Article abstract: Chrétien is one of the great names in early French literature and is known as the principal articulator of many significant medieval Arthurian legends.
Information about Chrétien de Troyes comes almost solely from indirect evidence in his works, and scholarly speculation has led to much controversy on this subject. A dedication in Lancelot: Ou, Le Chevalier de la charrette (c. 1177; Lancelot, 1914) to Marie de Champagne and another in Perceval: Ou, Le Conte du Graai (before 1191; Perceval: Or, The Story of the Grail, 1914) to Count Phillipe of Flanders, suggest that the poet was connected with the courts of Champagne in Troyes and in Flanders. Like most courtly clerks in this period, Chrétien was doubtless well educated in the Latin tradition of the seven liberal arts. Under the influence of the mid-twelfth century romances and tales of antiquity and working in the vernacular with a style forged by contemporary rhetoric, he describes himself in the prologue to his second romance, Cligés (c. 1170; Cligés: A Romance, 1912), as having already completed certain works in Old French: Érec et Énide (c. 1164; Erec and Enide, 1913), adaptations of several Ovidian poems, and a version of the Tristan legend (a story which nearly became his shirt of Nessus). It also appears likely, based on several precise topographical references in Cligés, that Chrétien visited England at some point in his career.
Most scholars agree that Chrétien’s canon embraces five romances. These include Erec and Enide, Cligés, Yvain: Ou, Le Chevalier au lion (Yvain: Or, The Knight with the Lion, 1914), and Lancelot; the latter two seem to have been composed simultaneously between 1177 and 1181. Chrétien’s last work, Perceval, dates from before 1191 (when his patron, Phillipe of Flanders, died). Besides these, there are two poems in the Provençal troubadour style and an attributed romance, Guillaume d’Angleterre (c. 1170; King William the Wanderer: An Old British Saga from Old French Versions, 1904), that draws on the Saint Eustace legend, a non-Arthurian story with obvious hagiographic themes.
The texts of Chrétien’s main works are preserved in a fairly large number of manuscripts, the oldest of which dates from the early thirteenth century. He composed the romances in octosyllabic rhyming couplets—averaging seven thousand lines in length—in a language that philologists consider to be standard Old French, although some Champenois or Picard dialectal traits persist, possibly because of his scribes or copyists.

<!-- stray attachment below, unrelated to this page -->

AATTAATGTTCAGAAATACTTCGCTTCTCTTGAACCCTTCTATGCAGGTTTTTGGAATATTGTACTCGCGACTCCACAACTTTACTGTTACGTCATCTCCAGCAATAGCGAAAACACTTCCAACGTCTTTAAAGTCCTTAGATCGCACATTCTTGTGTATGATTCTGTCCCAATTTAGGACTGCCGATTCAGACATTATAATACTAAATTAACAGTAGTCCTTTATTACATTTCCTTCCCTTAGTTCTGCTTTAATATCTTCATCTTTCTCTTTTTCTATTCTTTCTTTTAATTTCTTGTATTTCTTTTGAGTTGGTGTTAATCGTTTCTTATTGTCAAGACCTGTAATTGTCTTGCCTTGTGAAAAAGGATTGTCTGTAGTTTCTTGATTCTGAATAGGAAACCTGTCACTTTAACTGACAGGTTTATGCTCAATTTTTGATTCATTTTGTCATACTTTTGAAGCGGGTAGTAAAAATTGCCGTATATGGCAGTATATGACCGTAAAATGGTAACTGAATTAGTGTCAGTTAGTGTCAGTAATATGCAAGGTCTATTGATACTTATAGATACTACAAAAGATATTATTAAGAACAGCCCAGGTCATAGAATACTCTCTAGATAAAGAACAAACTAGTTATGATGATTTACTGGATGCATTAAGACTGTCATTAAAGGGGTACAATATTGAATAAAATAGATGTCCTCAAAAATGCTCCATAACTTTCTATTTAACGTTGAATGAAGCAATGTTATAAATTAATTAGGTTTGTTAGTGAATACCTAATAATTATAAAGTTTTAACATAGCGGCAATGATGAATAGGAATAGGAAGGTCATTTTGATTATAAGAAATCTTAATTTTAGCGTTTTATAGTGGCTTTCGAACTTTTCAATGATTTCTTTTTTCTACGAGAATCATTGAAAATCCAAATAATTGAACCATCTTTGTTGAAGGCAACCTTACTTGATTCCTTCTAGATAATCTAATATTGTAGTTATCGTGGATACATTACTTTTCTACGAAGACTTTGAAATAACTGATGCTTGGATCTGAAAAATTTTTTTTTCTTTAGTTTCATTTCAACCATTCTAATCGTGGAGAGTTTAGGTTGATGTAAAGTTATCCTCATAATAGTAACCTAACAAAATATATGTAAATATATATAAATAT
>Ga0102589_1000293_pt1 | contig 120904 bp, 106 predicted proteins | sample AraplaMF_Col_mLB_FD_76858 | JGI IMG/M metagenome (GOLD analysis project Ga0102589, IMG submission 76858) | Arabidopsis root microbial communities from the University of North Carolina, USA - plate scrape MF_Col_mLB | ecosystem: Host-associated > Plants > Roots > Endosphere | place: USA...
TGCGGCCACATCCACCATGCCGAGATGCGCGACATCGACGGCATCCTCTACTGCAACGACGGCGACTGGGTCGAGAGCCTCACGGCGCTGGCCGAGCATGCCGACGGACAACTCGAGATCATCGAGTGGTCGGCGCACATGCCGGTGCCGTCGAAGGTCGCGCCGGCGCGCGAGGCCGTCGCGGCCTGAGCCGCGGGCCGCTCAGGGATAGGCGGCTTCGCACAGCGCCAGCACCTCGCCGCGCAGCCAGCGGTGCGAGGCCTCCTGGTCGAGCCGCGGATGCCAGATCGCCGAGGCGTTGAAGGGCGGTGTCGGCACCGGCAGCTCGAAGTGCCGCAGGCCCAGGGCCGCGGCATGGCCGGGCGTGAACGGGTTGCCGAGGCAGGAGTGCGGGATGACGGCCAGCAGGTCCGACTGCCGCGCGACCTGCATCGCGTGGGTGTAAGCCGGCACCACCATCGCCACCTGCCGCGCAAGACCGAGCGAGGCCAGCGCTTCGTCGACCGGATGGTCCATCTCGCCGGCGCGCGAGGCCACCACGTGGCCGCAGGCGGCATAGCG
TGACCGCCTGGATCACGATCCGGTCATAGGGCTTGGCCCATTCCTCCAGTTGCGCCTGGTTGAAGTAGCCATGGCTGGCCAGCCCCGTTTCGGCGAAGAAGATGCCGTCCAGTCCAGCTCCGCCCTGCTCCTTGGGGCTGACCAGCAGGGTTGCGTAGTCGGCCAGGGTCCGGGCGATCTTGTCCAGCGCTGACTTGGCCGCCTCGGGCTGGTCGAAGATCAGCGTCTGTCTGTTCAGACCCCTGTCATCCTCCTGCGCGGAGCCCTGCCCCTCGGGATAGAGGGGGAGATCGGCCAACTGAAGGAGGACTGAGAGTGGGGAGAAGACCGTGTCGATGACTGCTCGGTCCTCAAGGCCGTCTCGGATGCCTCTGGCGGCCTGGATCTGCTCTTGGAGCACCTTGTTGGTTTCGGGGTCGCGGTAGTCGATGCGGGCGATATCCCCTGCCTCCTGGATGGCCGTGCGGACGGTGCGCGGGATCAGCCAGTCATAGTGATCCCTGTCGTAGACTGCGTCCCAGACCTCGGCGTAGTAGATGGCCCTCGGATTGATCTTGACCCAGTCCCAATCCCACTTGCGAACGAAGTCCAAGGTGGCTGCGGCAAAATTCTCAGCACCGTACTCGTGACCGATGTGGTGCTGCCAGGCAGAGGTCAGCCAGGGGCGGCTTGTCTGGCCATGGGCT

Under Chrétien’s powerful influence, courtly literature took on new meaning in the midst of the twelfth century renaissance. The reciprocity of love and friendship, the stress on the values of psychological metamorphosis and self-discovery, and the humanistic rejection of the enthralling obsession and selfish adultery of the Tristan legend all make the romances enduring monuments to his innovative artistry, purity of style, and rich imagination. His ethos embraces a personal freedom actively pursued by his characters (especially the heroines) and an insistence, particularly for his heroes, on a superhuman quest for happiness purified by knightly trials of valor. All of this he presents as an intellectual pastime for a polite, courtly society; it is accomplished with humorous detachment as well.
Chrétien saw himself and is seen still as a synthesizer of several traditions: the Greco-Roman heritage (Vergil, Ovid, Statius), the rich storehouse of Celtic folklore, and occasional scriptural allusions. Chrétien’s skillful combination of separate adventures into a unified, well-knit story led Dante to praise him for having made France a leader in narrative poetry. The complicated question of the Welsh traditional tales that form doublets with several of his romances raises the kind of critical issues scholars continue to debate.
Chrétien’s first major work is also considered the first Arthurian romance on the Continent. (This general observation must exclude the early Welsh traditional tale Culhwch ac Olwen, c. 1100—literally, “how Culhwch won Olwen.”) Erec and Enide, a brilliant bipartite study in human psychology, poses a timely dilemma: In what manner, after marriage, must a knight maintain that prowess and glory with which he won his beloved in the first place? Can honor and arms and love all be served at the same time? Numbed by marital bliss with his young, submissive bride, Erec neglects...
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